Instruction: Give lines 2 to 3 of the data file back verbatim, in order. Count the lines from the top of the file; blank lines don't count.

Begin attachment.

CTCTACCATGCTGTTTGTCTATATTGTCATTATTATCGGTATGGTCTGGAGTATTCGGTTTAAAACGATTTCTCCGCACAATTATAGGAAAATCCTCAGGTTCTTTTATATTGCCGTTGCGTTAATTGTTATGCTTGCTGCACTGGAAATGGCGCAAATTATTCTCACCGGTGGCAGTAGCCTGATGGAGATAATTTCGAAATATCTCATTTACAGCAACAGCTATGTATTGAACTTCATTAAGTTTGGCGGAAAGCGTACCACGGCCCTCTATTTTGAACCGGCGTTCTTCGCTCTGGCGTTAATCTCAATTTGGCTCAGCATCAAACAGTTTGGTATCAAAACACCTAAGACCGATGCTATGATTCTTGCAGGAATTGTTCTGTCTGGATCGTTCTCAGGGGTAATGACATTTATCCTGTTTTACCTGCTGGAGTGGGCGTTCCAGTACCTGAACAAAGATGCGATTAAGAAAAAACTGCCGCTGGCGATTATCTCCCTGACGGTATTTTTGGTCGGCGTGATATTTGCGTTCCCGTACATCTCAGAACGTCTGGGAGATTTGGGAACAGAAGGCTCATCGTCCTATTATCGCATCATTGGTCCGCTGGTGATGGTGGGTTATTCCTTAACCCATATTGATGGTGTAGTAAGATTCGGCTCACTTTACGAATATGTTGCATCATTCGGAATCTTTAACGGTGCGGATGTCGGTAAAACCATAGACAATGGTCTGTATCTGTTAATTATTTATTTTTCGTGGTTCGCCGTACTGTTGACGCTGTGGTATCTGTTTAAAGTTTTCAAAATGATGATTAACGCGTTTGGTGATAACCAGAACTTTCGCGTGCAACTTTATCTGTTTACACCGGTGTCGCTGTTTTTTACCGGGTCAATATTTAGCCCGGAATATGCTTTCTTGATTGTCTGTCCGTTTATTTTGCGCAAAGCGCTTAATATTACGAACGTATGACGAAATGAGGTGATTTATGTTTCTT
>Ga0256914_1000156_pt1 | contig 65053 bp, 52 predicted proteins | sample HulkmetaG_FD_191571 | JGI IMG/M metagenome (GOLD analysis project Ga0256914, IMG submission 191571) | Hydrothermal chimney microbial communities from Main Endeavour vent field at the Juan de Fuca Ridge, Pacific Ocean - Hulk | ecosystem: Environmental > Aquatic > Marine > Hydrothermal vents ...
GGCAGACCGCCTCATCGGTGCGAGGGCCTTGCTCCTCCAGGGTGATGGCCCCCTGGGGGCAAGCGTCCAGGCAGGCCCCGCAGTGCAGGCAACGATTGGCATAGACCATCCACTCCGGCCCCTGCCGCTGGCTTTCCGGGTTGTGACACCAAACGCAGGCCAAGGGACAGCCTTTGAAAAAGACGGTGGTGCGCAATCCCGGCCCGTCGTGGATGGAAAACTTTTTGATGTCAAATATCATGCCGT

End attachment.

>Ga0256914_1000156_pt1 | contig 65053 bp, 52 predicted proteins | sample HulkmetaG_FD_191571 | JGI IMG/M metagenome (GOLD analysis project Ga0256914, IMG submission 191571) | Hydrothermal chimney microbial communities from Main Endeavour vent field at the Juan de Fuca Ridge, Pacific Ocean - Hulk | ecosystem: Environmental > Aquatic > Marine > Hydrothermal vents ...
GGCAGACCGCCTCATCGGTGCGAGGGCCTTGCTCCTCCAGGGTGATGGCCCCCTGGGGGCAAGCGTCCAGGCAGGCCCCGCAGTGCAGGCAACGATTGGCATAGACCATCCACTCCGGCCCCTGCCGCTGGCTTTCCGGGTTGTGACACCAAACGCAGGCCAAGGGACAGCCTTTGAAAAAGACGGTGGTGCGCAATCCCGGCCCGTCGTGGATGGAAAACTTTTTGATGTCAAATATCATGCCGT